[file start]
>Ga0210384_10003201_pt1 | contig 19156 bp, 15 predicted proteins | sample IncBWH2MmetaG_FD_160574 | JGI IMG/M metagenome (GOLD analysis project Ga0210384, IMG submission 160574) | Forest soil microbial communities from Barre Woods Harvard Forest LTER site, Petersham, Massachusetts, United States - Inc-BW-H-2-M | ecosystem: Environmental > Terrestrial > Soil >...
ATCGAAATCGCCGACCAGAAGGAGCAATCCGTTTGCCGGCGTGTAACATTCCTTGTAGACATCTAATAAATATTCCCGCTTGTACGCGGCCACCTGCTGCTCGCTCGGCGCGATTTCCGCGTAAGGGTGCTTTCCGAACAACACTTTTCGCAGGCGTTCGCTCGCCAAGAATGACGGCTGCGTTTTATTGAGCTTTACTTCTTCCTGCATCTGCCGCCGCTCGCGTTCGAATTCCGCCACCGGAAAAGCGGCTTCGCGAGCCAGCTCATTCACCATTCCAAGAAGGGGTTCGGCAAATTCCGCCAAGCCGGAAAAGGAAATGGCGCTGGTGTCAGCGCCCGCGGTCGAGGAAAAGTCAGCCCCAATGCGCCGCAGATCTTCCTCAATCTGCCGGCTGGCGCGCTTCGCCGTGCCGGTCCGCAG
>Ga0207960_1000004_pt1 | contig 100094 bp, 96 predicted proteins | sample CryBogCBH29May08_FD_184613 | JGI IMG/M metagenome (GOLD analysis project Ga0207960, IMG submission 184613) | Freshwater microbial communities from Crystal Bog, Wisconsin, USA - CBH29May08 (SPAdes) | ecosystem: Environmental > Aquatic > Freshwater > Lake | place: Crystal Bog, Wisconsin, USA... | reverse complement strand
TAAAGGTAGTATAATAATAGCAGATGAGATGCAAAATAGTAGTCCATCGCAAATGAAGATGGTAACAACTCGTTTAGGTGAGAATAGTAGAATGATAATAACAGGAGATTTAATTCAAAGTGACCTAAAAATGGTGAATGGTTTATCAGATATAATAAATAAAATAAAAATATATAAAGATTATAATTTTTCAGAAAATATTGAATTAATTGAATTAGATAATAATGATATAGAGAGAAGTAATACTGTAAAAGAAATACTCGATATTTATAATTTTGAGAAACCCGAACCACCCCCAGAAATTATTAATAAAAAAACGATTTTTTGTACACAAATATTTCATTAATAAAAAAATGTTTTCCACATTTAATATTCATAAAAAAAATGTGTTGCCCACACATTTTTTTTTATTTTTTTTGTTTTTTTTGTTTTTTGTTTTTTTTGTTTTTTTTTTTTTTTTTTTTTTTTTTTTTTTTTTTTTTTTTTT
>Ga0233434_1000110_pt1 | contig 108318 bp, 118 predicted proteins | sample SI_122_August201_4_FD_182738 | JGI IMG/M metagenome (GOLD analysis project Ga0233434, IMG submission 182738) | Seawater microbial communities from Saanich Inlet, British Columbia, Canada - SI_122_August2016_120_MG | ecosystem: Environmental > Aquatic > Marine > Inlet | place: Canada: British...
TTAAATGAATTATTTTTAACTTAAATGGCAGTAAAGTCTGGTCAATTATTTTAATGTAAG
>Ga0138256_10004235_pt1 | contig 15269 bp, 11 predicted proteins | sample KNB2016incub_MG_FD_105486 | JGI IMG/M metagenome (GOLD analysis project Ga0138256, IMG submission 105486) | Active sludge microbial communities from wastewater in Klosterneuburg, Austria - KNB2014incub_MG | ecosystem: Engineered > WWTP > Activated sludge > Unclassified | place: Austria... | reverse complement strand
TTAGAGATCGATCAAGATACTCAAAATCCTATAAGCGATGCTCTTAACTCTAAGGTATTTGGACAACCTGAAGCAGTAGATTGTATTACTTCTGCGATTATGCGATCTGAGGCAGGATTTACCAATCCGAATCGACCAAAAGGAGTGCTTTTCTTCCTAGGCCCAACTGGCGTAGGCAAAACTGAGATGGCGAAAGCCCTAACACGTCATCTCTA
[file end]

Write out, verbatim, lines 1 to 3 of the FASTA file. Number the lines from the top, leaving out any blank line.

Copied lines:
>Ga0210384_10003201_pt1 | contig 19156 bp, 15 predicted proteins | sample IncBWH2MmetaG_FD_160574 | JGI IMG/M metagenome (GOLD analysis project Ga0210384, IMG submission 160574) | Forest soil microbial communities from Barre Woods Harvard Forest LTER site, Petersham, Massachusetts, United States - Inc-BW-H-2-M | ecosystem: Environmental > Terrestrial > Soil >...
ATCGAAATCGCCGACCAGAAGGAGCAATCCGTTTGCCGGCGTGTAACATTCCTTGTAGACATCTAATAAATATTCCCGCTTGTACGCGGCCACCTGCTGCTCGCTCGGCGCGATTTCCGCGTAAGGGTGCTTTCCGAACAACACTTTTCGCAGGCGTTCGCTCGCCAAGAATGACGGCTGCGTTTTATTGAGCTTTACTTCTTCCTGCATCTGCCGCCGCTCGCGTTCGAATTCCGCCACCGGAAAAGCGGCTTCGCGAGCCAGCTCATTCACCATTCCAAGAAGGGGTTCGGCAAATTCCGCCAAGCCGGAAAAGGAAATGGCGCTGGTGTCAGCGCCCGCGGTCGAGGAAAAGTCAGCCCCAATGCGCCGCAGATCTTCCTCAATCTGCCGGCTGGCGCGCTTCGCCGTGCCGGTCCGCAG
>Ga0207960_1000004_pt1 | contig 100094 bp, 96 predicted proteins | sample CryBogCBH29May08_FD_184613 | JGI IMG/M metagenome (GOLD analysis project Ga0207960, IMG submission 184613) | Freshwater microbial communities from Crystal Bog, Wisconsin, USA - CBH29May08 (SPAdes) | ecosystem: Environmental > Aquatic > Freshwater > Lake | place: Crystal Bog, Wisconsin, USA... | reverse complement strand